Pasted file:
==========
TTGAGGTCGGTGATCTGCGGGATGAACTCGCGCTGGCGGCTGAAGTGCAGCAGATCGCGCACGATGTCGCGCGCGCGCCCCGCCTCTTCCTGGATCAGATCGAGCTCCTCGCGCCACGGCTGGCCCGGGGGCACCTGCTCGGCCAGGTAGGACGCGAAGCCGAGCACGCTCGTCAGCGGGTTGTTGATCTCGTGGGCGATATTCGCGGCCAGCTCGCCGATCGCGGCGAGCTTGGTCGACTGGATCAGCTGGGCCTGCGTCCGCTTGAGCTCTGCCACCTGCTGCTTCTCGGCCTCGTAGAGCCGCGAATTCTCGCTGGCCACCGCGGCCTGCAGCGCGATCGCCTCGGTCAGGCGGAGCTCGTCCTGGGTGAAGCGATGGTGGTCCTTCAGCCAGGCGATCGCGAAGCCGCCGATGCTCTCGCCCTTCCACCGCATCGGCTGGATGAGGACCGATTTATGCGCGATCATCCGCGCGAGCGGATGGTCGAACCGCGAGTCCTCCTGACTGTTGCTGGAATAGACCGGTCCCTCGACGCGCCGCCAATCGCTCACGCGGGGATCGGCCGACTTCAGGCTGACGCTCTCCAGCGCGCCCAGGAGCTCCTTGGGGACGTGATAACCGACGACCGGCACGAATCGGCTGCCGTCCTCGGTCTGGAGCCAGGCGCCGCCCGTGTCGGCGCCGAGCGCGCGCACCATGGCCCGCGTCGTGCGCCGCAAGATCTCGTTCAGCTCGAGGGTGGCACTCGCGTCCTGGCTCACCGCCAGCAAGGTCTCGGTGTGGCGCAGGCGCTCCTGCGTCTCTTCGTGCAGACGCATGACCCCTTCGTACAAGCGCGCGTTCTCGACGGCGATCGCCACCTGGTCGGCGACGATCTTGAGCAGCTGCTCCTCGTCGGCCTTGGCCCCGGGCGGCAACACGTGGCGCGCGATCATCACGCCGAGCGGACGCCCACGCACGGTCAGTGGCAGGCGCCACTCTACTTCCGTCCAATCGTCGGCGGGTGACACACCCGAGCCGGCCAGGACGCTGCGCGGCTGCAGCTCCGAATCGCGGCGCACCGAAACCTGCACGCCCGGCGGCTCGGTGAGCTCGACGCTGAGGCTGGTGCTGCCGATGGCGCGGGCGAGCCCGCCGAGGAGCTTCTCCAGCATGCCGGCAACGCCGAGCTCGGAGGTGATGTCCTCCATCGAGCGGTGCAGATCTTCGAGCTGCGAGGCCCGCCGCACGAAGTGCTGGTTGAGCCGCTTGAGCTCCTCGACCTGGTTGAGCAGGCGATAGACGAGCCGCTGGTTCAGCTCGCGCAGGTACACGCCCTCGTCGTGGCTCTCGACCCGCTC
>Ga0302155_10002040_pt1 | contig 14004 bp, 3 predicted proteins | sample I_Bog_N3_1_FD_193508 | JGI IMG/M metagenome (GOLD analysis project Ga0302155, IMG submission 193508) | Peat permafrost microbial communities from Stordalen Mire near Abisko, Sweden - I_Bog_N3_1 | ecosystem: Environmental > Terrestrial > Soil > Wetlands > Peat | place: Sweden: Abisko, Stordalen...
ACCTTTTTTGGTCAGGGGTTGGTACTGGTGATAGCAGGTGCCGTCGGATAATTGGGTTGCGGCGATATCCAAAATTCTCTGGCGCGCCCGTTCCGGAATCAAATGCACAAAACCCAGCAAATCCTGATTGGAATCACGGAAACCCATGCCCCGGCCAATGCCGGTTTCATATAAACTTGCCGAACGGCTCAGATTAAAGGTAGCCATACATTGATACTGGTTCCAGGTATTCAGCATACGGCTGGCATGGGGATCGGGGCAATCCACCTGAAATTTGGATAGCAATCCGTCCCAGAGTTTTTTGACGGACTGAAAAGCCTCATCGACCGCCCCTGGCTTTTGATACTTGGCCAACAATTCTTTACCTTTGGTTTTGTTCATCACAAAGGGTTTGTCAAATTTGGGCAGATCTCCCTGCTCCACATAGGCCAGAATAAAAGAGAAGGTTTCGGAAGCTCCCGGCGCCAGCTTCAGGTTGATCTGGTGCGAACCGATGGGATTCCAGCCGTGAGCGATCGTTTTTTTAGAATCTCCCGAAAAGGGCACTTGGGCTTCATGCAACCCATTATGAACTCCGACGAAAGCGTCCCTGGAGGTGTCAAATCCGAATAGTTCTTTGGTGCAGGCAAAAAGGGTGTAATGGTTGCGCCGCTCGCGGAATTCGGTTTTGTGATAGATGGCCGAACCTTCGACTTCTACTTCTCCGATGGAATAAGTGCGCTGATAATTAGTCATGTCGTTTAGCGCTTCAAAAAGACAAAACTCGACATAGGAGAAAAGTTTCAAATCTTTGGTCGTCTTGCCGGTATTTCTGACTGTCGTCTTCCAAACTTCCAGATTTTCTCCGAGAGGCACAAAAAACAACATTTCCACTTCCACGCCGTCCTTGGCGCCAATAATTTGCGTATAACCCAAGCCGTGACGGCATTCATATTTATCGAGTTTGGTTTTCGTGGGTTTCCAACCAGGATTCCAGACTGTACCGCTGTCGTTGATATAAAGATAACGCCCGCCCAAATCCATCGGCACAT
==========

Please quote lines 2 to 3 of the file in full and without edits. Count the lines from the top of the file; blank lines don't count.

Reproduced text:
>Ga0302155_10002040_pt1 | contig 14004 bp, 3 predicted proteins | sample I_Bog_N3_1_FD_193508 | JGI IMG/M metagenome (GOLD analysis project Ga0302155, IMG submission 193508) | Peat permafrost microbial communities from Stordalen Mire near Abisko, Sweden - I_Bog_N3_1 | ecosystem: Environmental > Terrestrial > Soil > Wetlands > Peat | place: Sweden: Abisko, Stordalen...
ACCTTTTTTGGTCAGGGGTTGGTACTGGTGATAGCAGGTGCCGTCGGATAATTGGGTTGCGGCGATATCCAAAATTCTCTGGCGCGCCCGTTCCGGAATCAAATGCACAAAACCCAGCAAATCCTGATTGGAATCACGGAAACCCATGCCCCGGCCAATGCCGGTTTCATATAAACTTGCCGAACGGCTCAGATTAAAGGTAGCCATACATTGATACTGGTTCCAGGTATTCAGCATACGGCTGGCATGGGGATCGGGGCAATCCACCTGAAATTTGGATAGCAATCCGTCCCAGAGTTTTTTGACGGACTGAAAAGCCTCATCGACCGCCCCTGGCTTTTGATACTTGGCCAACAATTCTTTACCTTTGGTTTTGTTCATCACAAAGGGTTTGTCAAATTTGGGCAGATCTCCCTGCTCCACATAGGCCAGAATAAAAGAGAAGGTTTCGGAAGCTCCCGGCGCCAGCTTCAGGTTGATCTGGTGCGAACCGATGGGATTCCAGCCGTGAGCGATCGTTTTTTTAGAATCTCCCGAAAAGGGCACTTGGGCTTCATGCAACCCATTATGAACTCCGACGAAAGCGTCCCTGGAGGTGTCAAATCCGAATAGTTCTTTGGTGCAGGCAAAAAGGGTGTAATGGTTGCGCCGCTCGCGGAATTCGGTTTTGTGATAGATGGCCGAACCTTCGACTTCTACTTCTCCGATGGAATAAGTGCGCTGATAATTAGTCATGTCGTTTAGCGCTTCAAAAAGACAAAACTCGACATAGGAGAAAAGTTTCAAATCTTTGGTCGTCTTGCCGGTATTTCTGACTGTCGTCTTCCAAACTTCCAGATTTTCTCCGAGAGGCACAAAAAACAACATTTCCACTTCCACGCCGTCCTTGGCGCCAATAATTTGCGTATAACCCAAGCCGTGACGGCATTCATATTTATCGAGTTTGGTTTTCGTGGGTTTCCAACCAGGATTCCAGACTGTACCGCTGTCGTTGATATAAAGATAACGCCCGCCCAAATCCATCGGCACAT